Nina Castelli Sundell was co-founder of ICI with Susan Sollins. She was the curator of many ICI exhibitions, including American Pop Art (1976), The Sense of Self (1978–80), and the ICI Traveling Video Festival (1981–84). An art world pioneer, she defined – together with Susan Sollins – the vision behind ICI, one of the first organizations in the world to be dedicated to the work of curators. In 1981, Nina and Susan curated the exhibition Team Spirit, which reflected on their own history of working together to focus on “the growing phenomenon of collaborative art.” She also co-founded with Marjorie Tallalay The New Gallery in 1968 – later renamed the Cleveland Center for Contemporary Art. She was Director of the Lehman College Gallery in New York from 1984–90.

Susan Sollins

Susan Sollins was co-founder, with Nina Castelli Sundell, of ICI, and its Executive Director from the organization’s inception in 1975, until 1996. In 1997, Susan founded Art21, an organization dedicated to introducing contemporary art to millions of people through television and digital media – in many ways a continuation of her goals in setting up ICI. The documentaries created by Art21 were a new form of dynamic portraits capturing the Lives of the Artists of today, which made Susan, in the words of ICI Board Chair Patterson Sims, “the Vasari of our own times.”

Susan was a member of the senior curatorial team at the Smithsonian’s American Art Museum early in her career, and was visual-arts consultant for Thirteen/WNET’s TV program City Arts. Among the exhibitions she curated with ICI are Art in Landscape (1976–77), New Sculpture: Icon and Environment (1983–84), Points of View: Four Painters (1985–86), Eternal Metaphors: New Art from Italy (1989–92). She also co-curated many ICI exhibitions, including Supershow! (1979–80), After Matisse (1986–88), and Team Spirit (1990–92), co-curated with Nina Castelli Sundell. She contributed to ICI’s Project 35 (2010-12). She received a Peabody Award for “Art:21—Art in the Twenty-First Century” (2007), and great critical acclaim for her feature-length film on William Kentridge, broadcast on PBS (2010). She served on the boards of the MacDowell Colony and ICI. In 2008, she also received the Skowhegan Governors Award for Outstanding Service to Artists (2008).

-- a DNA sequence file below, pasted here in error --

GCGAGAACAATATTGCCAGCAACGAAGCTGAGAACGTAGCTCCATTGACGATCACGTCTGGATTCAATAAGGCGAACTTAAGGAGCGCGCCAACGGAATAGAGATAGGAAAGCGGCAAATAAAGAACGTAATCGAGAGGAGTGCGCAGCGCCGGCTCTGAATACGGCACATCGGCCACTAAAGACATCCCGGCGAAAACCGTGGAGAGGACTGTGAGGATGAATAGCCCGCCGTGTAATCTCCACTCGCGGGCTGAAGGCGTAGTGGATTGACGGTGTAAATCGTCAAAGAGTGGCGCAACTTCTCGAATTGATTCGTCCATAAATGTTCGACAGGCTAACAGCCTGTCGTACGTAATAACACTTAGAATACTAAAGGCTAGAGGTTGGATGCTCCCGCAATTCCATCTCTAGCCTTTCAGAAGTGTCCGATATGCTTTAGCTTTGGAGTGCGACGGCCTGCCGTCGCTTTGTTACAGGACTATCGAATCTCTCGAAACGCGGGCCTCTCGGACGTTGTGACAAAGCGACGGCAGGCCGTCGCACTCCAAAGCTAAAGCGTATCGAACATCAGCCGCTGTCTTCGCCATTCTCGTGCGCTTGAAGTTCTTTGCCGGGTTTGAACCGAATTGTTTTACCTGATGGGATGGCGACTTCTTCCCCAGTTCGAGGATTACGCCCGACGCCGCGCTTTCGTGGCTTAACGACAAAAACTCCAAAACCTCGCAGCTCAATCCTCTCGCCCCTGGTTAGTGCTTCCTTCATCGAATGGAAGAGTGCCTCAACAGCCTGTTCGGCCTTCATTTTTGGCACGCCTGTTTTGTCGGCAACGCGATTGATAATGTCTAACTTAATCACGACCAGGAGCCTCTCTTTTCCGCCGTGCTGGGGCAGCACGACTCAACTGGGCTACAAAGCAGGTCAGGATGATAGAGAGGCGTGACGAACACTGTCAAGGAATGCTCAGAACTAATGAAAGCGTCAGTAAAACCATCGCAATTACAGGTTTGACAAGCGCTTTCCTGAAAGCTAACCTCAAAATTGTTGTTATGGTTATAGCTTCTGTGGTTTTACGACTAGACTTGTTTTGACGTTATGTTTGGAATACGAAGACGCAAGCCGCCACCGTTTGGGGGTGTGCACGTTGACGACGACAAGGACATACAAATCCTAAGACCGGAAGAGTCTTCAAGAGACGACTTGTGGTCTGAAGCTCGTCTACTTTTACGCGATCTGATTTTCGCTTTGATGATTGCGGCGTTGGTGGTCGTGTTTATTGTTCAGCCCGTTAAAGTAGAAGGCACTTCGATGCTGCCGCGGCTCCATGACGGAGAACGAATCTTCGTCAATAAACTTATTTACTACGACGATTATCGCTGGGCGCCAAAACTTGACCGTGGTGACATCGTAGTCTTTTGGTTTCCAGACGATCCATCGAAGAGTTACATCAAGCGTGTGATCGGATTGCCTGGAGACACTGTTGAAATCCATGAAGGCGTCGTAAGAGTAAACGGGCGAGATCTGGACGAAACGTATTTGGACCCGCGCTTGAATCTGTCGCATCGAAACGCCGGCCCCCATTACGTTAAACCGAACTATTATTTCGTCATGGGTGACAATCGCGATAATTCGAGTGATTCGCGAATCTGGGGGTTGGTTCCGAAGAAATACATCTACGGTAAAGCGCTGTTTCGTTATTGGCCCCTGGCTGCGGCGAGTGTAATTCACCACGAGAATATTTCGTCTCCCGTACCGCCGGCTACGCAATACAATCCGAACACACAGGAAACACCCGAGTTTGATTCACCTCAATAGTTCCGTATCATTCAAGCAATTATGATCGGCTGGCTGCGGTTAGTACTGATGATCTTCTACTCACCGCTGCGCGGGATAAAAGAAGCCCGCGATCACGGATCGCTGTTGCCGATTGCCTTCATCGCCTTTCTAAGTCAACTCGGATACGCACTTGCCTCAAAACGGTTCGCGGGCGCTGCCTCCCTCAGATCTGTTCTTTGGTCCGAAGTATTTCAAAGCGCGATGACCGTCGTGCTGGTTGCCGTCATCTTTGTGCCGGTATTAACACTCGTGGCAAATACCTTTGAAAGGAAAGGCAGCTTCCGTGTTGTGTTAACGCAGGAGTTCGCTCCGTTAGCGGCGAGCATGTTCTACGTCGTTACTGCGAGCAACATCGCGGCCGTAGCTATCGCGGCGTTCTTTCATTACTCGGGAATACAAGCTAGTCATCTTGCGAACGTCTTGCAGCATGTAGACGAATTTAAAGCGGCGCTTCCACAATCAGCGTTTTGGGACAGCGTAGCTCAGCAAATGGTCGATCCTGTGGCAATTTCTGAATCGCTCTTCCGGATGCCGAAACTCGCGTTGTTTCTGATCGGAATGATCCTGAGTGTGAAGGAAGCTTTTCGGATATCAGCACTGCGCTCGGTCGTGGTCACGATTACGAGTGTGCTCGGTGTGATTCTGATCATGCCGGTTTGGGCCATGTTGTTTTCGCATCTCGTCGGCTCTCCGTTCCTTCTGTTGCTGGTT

touring schedule

Salina Art Center
Salina, KA, United States
August 29, 1992 - October 24, 1992

Laumeier Sculpture Park and Garden
St. Louis, MO, United States
August 29, 1992 - October 24, 1992

Davenport Art Museum
Davenport, IA, United States
June 7, 1992 - July 26, 1992

Winnipeg Art Gallery
Winnipeg, Manitoba, Canada
March 16, 1992 - May 5, 1992

Spirit Square Center for the Arts
Charlotte, NC, United States
March 6, 1992 - May 3, 1992

Scottsdale Center for the Arts
Scottsdale, AZ, United States
December 22, 1991 - February 16, 1992

The Art Museum at Florida International University
Miami, FL, United States
September 13, 1991 - October 11, 1991

Vancouver Art Gallery
Vancouver, British Columbia, Canada
May 25, 1991 - July 28, 1991

Cleveland Center for Contemporary Art
Cleveland, OH, United States
February 1, 1991 - March 29, 1991

Neuberger Museum, State University of New York, Purchase
Purchase, NY, New York
October 14, 1990 - January 6, 1991

NEW YORK, NY 10013
T: +1 212 254 8200 F: +1 212 477 4781
E: .(JavaScript must be enabled to view this email address)